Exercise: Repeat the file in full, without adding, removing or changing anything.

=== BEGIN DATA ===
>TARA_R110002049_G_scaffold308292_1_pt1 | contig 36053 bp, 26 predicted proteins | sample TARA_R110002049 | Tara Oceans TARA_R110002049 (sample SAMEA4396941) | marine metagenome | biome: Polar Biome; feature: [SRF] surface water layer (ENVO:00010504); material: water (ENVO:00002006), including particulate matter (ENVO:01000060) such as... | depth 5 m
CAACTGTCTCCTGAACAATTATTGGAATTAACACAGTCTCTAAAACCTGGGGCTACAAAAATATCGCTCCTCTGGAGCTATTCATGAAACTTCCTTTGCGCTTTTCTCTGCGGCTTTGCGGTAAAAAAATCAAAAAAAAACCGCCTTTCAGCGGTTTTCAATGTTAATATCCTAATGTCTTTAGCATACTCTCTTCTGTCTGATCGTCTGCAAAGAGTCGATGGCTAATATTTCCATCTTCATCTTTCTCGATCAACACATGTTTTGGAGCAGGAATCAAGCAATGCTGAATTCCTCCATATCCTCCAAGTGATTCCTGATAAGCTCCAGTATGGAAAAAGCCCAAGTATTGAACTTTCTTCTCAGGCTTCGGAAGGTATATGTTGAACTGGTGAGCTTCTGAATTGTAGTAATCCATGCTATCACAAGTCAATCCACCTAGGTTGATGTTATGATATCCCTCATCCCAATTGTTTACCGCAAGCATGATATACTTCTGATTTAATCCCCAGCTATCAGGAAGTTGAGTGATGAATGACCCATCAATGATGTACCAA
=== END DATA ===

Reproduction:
>TARA_R110002049_G_scaffold308292_1_pt1 | contig 36053 bp, 26 predicted proteins | sample TARA_R110002049 | Tara Oceans TARA_R110002049 (sample SAMEA4396941) | marine metagenome | biome: Polar Biome; feature: [SRF] surface water layer (ENVO:00010504); material: water (ENVO:00002006), including particulate matter (ENVO:01000060) such as... | depth 5 m
CAACTGTCTCCTGAACAATTATTGGAATTAACACAGTCTCTAAAACCTGGGGCTACAAAAATATCGCTCCTCTGGAGCTATTCATGAAACTTCCTTTGCGCTTTTCTCTGCGGCTTTGCGGTAAAAAAATCAAAAAAAAACCGCCTTTCAGCGGTTTTCAATGTTAATATCCTAATGTCTTTAGCATACTCTCTTCTGTCTGATCGTCTGCAAAGAGTCGATGGCTAATATTTCCATCTTCATCTTTCTCGATCAACACATGTTTTGGAGCAGGAATCAAGCAATGCTGAATTCCTCCATATCCTCCAAGTGATTCCTGATAAGCTCCAGTATGGAAAAAGCCCAAGTATTGAACTTTCTTCTCAGGCTTCGGAAGGTATATGTTGAACTGGTGAGCTTCTGAATTGTAGTAATCCATGCTATCACAAGTCAATCCACCTAGGTTGATGTTATGATATCCCTCATCCCAATTGTTTACCGCAAGCATGATATACTTCTGATTTAATCCCCAGCTATCAGGAAGTTGAGTGATGAATGACCCATCAATGATGTACCAA